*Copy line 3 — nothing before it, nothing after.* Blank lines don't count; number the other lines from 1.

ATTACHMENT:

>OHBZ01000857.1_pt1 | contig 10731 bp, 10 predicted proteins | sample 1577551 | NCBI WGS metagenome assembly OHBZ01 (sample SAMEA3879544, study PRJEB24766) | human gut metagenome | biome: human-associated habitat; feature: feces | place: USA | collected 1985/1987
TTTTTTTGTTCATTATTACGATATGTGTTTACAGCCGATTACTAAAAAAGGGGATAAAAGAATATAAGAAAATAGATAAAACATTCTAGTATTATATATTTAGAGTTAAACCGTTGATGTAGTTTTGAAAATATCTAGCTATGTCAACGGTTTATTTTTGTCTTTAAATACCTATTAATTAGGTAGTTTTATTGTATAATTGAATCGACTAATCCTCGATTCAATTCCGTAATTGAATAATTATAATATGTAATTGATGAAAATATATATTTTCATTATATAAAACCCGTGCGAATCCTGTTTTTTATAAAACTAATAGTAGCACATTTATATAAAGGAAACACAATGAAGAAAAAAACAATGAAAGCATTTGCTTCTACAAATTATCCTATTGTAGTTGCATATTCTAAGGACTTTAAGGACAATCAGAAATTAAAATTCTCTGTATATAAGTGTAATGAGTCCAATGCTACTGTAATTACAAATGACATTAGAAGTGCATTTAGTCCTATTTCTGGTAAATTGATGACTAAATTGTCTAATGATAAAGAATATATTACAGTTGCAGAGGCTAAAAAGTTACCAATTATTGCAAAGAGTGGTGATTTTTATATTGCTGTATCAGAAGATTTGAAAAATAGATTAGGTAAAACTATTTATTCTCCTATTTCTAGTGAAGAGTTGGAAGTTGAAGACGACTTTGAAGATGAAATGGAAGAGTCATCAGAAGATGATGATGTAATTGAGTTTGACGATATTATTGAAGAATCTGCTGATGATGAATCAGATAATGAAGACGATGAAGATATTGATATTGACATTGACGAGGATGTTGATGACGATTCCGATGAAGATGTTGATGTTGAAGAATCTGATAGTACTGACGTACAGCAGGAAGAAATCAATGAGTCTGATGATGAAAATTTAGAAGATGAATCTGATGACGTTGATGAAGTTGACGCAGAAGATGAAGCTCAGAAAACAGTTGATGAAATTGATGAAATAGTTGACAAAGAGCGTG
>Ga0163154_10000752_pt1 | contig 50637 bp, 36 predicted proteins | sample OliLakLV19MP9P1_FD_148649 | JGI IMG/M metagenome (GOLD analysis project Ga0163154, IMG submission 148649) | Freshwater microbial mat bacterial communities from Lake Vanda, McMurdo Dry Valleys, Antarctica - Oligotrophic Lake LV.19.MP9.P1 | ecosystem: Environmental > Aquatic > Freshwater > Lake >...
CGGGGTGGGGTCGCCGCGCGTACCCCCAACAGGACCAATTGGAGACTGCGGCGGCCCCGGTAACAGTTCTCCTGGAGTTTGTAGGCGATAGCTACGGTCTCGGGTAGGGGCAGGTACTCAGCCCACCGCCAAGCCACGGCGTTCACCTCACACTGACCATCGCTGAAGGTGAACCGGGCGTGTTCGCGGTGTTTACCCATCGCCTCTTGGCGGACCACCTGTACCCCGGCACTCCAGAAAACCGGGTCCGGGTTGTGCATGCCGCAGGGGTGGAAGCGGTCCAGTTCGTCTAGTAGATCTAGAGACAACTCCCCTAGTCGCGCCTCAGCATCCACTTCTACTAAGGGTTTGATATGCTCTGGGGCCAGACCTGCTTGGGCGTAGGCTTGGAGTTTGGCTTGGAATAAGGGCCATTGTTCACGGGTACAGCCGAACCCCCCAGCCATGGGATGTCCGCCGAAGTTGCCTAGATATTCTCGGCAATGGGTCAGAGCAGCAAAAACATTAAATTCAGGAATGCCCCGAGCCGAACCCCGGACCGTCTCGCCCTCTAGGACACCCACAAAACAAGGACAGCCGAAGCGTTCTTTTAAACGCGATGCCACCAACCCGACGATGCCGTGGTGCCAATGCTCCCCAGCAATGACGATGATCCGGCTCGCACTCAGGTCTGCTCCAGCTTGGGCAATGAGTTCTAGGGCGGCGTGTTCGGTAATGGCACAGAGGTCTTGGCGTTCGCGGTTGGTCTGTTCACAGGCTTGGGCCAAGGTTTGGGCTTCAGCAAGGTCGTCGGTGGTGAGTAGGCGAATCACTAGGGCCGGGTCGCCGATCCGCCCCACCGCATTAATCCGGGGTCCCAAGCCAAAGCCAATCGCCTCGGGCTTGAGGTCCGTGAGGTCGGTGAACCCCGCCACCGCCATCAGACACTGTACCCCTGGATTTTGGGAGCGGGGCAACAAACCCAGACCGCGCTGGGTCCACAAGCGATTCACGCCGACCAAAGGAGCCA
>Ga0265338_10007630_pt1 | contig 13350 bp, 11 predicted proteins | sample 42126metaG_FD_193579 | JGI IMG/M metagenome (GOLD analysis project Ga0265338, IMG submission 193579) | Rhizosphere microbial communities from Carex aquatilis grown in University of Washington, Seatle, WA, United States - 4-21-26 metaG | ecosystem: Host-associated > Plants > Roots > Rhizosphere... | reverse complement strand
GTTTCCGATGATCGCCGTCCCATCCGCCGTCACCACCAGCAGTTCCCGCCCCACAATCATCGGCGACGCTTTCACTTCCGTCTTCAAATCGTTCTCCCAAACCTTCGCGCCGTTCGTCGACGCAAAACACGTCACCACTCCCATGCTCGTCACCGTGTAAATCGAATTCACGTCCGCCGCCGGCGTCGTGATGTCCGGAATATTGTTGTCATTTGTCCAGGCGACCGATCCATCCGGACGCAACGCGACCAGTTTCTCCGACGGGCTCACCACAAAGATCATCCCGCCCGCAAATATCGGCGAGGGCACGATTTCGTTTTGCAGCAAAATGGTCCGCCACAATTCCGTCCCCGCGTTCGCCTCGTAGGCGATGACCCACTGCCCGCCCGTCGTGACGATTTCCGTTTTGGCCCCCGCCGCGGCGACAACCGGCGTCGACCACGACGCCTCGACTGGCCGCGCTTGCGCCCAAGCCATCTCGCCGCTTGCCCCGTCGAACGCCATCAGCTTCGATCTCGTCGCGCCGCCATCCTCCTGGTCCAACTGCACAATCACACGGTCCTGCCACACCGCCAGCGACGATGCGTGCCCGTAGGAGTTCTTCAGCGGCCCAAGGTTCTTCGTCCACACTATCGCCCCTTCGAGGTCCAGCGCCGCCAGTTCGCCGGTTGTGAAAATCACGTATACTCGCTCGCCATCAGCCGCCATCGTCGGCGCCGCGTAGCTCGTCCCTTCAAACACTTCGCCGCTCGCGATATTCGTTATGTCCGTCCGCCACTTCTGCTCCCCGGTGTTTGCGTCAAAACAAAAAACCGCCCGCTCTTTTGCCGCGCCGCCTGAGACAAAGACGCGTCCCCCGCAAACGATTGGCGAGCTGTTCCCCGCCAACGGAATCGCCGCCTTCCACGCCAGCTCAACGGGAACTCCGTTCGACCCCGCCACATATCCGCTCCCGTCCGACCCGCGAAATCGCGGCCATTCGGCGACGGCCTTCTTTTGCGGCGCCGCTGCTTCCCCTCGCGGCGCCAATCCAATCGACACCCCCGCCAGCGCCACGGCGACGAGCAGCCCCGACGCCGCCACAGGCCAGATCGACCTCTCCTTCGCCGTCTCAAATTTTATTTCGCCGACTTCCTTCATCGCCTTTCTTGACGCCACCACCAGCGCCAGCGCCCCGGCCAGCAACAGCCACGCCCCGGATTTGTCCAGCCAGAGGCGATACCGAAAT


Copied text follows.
>Ga0163154_10000752_pt1 | contig 50637 bp, 36 predicted proteins | sample OliLakLV19MP9P1_FD_148649 | JGI IMG/M metagenome (GOLD analysis project Ga0163154, IMG submission 148649) | Freshwater microbial mat bacterial communities from Lake Vanda, McMurdo Dry Valleys, Antarctica - Oligotrophic Lake LV.19.MP9.P1 | ecosystem: Environmental > Aquatic > Freshwater > Lake >...